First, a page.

Pathology of the Gastrointestinal Tract

2017 Edition
| Editors: Fátima Carneiro, Paula Chaves, Arzu Ensari

Goblet Cells

  • Chella R. S. van der PostEmail author
  • Fátima Carneiro
Reference work entry


Mucus-producing cell


The number of goblet cells increases with distal progression along the bowel, from duodenum 4% to distal colon 16%, where they are most abundant in the sigmoid colon and rectum. Reflecting a dominant function in absorption and antigen processing, the right colon displays a higher colonocyte to goblet cell ratio (5:1) as compared to the left colon. Proceeding distally an increase in goblet cells are apparent, facilitating increased formation of gel-type mucin in the descending and sigmoid colon necessary for consolidation and transit of the increasingly formed fecal matter. Their broad shape creates the false impression that they constitute the majority of the cells; however, in the sigmoid colon and rectum, the ratio is approximately one goblet cell for every four columnar cells.

Goblet cells are also found in other epithelia and they are a normal component of the conjunctiva, respiratory epithelium of the nose and larynx, and in the bronchial...

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References and Further Reading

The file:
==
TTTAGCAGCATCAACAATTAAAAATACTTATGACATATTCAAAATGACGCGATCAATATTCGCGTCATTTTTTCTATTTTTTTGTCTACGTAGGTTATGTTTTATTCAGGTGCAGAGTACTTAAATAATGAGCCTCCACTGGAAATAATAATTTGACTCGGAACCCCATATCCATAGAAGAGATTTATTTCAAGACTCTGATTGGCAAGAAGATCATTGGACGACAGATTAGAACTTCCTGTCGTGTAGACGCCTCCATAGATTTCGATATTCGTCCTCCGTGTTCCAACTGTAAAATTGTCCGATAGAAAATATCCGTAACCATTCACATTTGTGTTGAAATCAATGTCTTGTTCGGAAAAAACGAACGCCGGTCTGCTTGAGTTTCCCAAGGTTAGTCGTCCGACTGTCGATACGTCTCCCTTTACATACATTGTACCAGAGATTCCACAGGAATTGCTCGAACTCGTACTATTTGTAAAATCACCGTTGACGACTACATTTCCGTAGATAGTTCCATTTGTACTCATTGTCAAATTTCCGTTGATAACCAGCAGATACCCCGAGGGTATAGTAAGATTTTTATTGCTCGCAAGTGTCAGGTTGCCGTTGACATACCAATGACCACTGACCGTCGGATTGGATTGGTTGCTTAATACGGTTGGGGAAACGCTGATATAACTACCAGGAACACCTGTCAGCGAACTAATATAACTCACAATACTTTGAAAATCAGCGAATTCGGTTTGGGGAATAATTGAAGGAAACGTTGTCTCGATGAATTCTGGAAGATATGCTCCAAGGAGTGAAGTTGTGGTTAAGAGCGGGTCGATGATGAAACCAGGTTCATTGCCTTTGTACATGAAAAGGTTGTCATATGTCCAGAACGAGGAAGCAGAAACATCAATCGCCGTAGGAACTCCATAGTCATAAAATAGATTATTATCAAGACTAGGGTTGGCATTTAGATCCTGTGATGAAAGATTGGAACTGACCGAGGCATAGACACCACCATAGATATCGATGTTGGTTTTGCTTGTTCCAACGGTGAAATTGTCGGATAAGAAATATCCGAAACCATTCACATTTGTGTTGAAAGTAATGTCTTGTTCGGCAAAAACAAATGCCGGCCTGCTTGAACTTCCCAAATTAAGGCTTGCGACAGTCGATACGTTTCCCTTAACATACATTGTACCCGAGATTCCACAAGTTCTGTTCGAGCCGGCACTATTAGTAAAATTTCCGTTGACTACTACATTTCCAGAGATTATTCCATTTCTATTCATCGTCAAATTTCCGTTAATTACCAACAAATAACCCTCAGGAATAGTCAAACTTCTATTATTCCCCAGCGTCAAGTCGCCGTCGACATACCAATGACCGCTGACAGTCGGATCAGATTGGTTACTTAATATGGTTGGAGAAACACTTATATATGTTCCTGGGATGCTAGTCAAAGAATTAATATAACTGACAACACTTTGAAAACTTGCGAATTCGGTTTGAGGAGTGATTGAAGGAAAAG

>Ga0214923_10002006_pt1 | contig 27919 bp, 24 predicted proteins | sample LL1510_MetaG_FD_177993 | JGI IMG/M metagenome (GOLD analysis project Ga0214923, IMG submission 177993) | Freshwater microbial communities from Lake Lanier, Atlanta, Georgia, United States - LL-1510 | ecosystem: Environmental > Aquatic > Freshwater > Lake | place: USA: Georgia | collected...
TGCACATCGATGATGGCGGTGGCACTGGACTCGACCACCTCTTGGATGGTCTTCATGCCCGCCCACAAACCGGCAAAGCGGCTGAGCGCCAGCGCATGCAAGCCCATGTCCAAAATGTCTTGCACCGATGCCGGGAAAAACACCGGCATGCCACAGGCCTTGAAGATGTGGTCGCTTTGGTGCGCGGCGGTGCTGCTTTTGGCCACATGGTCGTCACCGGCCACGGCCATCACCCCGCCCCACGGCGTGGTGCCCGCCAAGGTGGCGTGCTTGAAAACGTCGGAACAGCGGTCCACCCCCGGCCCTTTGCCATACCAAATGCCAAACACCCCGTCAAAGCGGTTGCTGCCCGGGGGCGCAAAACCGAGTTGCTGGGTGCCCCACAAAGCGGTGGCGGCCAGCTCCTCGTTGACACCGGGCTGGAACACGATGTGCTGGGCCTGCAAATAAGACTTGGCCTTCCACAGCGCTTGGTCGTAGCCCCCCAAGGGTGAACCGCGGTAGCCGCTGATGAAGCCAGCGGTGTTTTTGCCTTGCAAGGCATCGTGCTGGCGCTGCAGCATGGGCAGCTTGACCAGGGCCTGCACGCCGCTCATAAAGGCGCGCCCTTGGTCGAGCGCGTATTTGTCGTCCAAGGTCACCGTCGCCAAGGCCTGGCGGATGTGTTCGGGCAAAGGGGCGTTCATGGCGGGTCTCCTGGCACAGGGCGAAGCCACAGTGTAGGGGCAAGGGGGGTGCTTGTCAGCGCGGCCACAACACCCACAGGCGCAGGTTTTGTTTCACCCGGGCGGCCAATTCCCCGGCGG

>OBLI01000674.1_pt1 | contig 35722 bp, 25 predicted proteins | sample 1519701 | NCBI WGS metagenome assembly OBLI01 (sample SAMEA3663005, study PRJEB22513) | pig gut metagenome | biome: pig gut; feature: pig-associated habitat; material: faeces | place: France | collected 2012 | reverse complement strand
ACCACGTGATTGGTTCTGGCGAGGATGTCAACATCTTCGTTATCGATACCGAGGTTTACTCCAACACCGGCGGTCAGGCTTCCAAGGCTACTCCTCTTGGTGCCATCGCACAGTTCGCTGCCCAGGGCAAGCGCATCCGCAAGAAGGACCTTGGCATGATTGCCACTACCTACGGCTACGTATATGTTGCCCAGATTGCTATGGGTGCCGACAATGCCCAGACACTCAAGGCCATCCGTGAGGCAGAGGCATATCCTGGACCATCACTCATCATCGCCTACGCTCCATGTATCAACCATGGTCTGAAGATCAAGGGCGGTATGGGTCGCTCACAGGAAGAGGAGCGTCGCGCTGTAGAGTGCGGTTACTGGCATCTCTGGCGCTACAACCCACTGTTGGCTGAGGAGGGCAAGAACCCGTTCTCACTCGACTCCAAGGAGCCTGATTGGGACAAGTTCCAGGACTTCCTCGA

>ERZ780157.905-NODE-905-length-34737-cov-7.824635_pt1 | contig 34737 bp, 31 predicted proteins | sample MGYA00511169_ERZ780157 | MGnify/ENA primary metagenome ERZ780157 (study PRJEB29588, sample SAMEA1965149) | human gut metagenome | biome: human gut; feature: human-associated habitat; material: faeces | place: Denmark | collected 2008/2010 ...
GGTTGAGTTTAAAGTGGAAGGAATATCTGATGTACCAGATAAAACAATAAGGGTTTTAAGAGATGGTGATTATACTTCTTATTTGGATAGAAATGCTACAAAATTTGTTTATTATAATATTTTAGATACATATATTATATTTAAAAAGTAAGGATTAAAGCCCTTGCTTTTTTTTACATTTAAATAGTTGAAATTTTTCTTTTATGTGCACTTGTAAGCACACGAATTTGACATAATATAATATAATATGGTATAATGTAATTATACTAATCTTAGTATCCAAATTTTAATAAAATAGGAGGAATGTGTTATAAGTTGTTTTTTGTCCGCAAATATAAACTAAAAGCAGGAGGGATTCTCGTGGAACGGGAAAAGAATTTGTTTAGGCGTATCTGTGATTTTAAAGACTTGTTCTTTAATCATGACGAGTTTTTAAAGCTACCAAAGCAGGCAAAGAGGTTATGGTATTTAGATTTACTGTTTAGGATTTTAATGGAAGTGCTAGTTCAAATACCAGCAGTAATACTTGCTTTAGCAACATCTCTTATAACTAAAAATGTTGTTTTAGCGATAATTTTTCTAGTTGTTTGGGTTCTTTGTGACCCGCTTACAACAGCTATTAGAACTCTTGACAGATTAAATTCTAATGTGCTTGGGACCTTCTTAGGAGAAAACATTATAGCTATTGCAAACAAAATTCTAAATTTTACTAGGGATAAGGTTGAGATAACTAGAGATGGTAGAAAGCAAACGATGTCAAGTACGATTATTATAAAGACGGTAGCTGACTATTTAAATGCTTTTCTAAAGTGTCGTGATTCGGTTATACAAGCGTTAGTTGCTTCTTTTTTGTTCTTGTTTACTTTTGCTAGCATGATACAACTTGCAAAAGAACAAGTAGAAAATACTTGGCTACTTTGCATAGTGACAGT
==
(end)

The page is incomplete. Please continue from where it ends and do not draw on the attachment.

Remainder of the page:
1. Filipe, M. I. (1979). Mucins in the human gastrointestinal epithelium: A review. Investigative & Cell Pathology, 2(3), 195–216.Google Scholar
  2. Goldman, H., & Ming, S. C. (1968). Mucins in normal and neoplastic gastrointestinal epithelium. Histochemical distribution. Archives of Pathology, 85(6), 580–586.PubMedGoogle Scholar
  3. Jass, J. R., & Filipe, M. I. (1981). The mucin profiles of normal gastric mucosa, intestinal metaplasia and its variants and gastric carcinoma. The Histochemical Journal, 13(6), 931–939.PubMedGoogle Scholar
  4. Kim, Y. S., & Ho, S. B. (2010). Intestinal goblet cells and mucins in health and disease: Recent insights and progress. Current Gastroenterology Reports, 12(5), 319–330.PubMedPubMedCentralGoogle Scholar
  5. Odze, R. D. (2005). Unraveling the mystery of the gastroesophageal junction: A pathologist’s perspective. The American Journal of Gastroenterology, 100(8), 1853–1867.PubMedGoogle Scholar
  6. Silva, E., Teixeira, A., David, L., Carneiro, F., Reis, C. A., Sobrinho-Simoes, J., et al. (2002). Mucins as key molecules for the classification of intestinal metaplasia of the stomach. Virchows Archiv, 440(3), 311–317.PubMedGoogle Scholar

Copyright information

© Springer International Publishing AG 2017

Authors and Affiliations

  • Chella R. S. van der Post
    • 1
    Email author
  • Fátima Carneiro
    • 2
  1. 1.Department of PathologyRadboud University Medical CenterNijmegenThe Netherlands
  2. 2.Faculty of Medicine of Porto University, Centro Hospitalar São João and Ipatimup/i3SPortoPortugal